This film could have been titled “There Will Be Beef.”
"The Haunting in Connecticut" isn't based on just any old true story. No, it's based on "the true story." That would be the case of the Snedeker family, who in the 1970s moved into a ghost-infested house in Southington, Conn., and had no end of distress. We know their story is true because it was vouched for by Ed and Lorraine Warren, paranormal sleuths who also backed up Bill Ramsey, a demonic werewolf who bit people; "The Amityville Horror," and the story of Jack and Janet Smurl, who inspired "The Haunting."
Even so, I doubt it's "based on." More likely it was "loosely inspired by" a story. I don't believe a shred of this movie is true. Ray Garton, author of A Dark Place, a book including the case, observed that the Snedekers couldn't get their stories straight. When he reported this to the investigators, Wikipedia says, he was instructed to "make it up and make it scary."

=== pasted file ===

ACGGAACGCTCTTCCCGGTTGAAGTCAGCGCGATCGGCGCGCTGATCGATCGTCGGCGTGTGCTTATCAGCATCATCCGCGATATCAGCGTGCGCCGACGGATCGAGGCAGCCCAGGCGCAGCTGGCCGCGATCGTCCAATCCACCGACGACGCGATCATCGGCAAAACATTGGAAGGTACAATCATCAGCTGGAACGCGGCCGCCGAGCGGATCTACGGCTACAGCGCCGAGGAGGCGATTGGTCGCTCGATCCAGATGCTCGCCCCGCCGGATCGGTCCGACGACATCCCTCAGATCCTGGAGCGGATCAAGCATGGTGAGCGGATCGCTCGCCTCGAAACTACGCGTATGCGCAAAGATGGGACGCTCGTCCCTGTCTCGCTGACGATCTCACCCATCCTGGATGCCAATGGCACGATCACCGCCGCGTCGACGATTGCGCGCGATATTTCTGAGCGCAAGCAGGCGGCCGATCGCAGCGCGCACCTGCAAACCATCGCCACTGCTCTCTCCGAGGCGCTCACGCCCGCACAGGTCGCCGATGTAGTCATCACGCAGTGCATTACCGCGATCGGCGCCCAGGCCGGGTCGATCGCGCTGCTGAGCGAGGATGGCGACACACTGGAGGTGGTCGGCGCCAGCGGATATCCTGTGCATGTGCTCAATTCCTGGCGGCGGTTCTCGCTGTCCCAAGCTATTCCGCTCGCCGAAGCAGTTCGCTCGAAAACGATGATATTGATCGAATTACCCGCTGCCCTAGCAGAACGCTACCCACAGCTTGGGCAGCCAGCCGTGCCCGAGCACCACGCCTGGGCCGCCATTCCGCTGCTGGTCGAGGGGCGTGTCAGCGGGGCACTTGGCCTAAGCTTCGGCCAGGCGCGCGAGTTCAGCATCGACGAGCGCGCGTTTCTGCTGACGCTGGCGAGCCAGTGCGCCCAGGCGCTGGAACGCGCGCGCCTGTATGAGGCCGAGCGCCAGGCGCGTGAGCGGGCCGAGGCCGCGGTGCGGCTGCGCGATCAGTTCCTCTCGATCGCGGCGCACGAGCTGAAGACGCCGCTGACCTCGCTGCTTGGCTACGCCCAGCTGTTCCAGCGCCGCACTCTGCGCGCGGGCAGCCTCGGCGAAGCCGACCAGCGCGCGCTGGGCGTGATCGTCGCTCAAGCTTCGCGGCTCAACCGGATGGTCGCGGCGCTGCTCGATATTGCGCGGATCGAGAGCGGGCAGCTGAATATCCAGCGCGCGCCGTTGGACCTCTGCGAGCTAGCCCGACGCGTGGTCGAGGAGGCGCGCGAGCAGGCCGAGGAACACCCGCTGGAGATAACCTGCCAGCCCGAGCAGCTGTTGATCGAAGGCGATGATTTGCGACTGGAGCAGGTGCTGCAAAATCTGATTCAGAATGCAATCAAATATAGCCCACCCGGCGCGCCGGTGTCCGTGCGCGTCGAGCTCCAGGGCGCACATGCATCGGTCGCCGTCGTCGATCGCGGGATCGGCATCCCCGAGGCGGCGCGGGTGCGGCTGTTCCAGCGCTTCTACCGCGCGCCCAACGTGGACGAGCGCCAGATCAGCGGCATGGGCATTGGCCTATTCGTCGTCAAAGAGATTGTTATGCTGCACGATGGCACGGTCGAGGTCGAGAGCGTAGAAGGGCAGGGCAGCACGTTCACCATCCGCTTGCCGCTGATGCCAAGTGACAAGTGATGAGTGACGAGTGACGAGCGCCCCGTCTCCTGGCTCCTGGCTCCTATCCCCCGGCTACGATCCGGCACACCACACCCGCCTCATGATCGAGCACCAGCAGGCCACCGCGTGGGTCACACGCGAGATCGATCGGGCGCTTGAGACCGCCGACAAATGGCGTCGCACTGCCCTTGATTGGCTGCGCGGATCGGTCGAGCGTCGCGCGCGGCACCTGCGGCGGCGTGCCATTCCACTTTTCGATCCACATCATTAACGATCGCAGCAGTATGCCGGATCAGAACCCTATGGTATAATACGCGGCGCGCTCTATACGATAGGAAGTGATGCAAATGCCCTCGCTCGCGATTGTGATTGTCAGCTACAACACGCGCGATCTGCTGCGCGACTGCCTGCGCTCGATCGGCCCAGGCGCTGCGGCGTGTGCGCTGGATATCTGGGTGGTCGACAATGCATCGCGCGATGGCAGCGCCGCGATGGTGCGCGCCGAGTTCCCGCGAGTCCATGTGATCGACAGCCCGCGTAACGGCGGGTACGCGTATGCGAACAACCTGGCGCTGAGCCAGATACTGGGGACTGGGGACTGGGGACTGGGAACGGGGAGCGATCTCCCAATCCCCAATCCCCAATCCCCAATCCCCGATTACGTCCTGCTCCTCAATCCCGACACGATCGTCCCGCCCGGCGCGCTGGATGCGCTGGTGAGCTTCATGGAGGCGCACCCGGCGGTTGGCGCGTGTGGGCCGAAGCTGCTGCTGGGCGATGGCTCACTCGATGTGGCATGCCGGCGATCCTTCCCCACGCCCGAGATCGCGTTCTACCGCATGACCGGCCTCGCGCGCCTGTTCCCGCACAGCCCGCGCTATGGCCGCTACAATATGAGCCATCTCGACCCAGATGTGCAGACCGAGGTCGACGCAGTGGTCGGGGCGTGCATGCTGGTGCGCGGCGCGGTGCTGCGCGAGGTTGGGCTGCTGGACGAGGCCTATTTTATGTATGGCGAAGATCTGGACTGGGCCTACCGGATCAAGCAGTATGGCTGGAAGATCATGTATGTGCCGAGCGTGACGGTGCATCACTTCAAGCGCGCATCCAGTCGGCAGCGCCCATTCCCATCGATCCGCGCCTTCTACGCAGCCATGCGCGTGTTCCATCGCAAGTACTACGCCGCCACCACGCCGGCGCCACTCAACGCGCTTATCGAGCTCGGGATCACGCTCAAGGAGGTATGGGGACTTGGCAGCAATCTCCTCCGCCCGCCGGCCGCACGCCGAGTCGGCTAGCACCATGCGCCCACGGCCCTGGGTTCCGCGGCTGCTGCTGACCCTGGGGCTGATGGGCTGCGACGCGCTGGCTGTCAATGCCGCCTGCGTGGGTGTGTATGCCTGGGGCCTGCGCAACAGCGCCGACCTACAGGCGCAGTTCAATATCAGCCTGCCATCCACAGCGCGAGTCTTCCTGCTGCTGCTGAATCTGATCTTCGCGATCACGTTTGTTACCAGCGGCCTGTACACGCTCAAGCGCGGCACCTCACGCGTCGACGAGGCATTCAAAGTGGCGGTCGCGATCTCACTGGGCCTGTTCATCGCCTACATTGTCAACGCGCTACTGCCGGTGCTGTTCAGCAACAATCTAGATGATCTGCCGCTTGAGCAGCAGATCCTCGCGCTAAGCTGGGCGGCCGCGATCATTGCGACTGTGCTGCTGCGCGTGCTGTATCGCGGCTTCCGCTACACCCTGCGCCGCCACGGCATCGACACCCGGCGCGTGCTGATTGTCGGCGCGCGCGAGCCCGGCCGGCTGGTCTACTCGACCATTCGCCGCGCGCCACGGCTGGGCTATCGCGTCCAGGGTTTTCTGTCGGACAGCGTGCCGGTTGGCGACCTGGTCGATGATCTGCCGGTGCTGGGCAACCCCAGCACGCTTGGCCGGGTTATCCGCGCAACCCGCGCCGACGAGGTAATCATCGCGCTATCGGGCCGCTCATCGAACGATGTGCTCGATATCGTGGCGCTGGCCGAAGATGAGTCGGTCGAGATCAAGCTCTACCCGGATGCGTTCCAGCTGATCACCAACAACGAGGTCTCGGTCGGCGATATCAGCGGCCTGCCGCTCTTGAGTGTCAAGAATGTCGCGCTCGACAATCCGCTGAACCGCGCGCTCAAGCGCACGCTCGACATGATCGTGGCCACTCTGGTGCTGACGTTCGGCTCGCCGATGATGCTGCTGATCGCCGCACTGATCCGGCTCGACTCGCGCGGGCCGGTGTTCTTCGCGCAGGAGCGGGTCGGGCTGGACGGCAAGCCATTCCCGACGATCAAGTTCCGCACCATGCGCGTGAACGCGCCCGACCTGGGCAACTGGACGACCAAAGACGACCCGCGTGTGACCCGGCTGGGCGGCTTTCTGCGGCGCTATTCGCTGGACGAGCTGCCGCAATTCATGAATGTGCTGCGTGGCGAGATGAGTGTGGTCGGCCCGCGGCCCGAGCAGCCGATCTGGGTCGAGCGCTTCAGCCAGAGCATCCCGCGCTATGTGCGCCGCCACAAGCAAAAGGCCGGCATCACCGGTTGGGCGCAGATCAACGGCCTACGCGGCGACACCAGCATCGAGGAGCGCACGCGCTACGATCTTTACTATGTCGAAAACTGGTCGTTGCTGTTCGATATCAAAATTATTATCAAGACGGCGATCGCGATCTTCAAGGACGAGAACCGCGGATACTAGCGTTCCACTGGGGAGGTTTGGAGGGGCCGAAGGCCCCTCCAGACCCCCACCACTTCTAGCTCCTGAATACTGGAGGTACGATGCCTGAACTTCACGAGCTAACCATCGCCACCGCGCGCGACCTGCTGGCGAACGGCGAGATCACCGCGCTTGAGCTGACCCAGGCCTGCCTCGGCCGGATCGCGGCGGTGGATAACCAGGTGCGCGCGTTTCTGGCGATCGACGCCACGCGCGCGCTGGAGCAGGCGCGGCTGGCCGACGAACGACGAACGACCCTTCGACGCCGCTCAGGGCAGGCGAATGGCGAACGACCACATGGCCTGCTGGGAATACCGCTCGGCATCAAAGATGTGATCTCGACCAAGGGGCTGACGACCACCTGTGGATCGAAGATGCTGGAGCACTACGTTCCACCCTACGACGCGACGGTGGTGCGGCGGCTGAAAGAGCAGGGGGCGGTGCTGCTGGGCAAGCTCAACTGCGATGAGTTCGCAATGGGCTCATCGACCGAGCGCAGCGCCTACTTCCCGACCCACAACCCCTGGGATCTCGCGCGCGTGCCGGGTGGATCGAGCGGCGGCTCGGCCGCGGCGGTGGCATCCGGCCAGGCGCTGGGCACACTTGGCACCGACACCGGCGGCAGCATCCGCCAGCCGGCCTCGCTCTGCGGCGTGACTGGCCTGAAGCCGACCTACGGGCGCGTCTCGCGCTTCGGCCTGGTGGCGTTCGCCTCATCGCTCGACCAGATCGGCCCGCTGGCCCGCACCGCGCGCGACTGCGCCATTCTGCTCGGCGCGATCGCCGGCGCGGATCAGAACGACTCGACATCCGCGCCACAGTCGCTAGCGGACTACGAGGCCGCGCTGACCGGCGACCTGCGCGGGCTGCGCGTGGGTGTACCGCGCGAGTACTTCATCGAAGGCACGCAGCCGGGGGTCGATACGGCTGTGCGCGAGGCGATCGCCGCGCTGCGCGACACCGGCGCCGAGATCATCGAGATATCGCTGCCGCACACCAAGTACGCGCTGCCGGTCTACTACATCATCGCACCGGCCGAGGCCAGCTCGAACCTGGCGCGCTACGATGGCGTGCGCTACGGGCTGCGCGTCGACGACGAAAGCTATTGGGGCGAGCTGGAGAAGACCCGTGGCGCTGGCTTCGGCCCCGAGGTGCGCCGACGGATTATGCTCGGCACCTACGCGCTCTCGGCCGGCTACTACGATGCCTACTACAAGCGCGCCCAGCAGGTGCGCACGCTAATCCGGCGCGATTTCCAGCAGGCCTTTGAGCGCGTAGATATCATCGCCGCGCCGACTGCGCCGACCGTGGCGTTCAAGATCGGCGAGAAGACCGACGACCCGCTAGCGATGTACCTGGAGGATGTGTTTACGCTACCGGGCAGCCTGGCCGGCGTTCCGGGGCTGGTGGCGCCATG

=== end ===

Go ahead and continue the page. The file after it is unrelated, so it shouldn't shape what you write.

But what does that matter if all you're looking for is a ghost story? "The Haunting in Connecticut" is a technically proficient horror movie and well acted. We have here no stock characters, but Virginia Madsen and Martin Donovan in a troubled marriage, Kyle Gallner as their dying son, and Elias Koteas as a grim priest. They make the family, now known as the Campbells, about as real as they can be under the circumstances. The film has an alarming score and creepy photography, and a house that doesn't look like it has been occupied since the original inhabitants ... died, let's say.
So all the elements are there, and one of my fellow critics said he "screamed like a girl three times," although he is rather known for doing so. There are two screamable elements: (1) Surprises and (2) Spectres.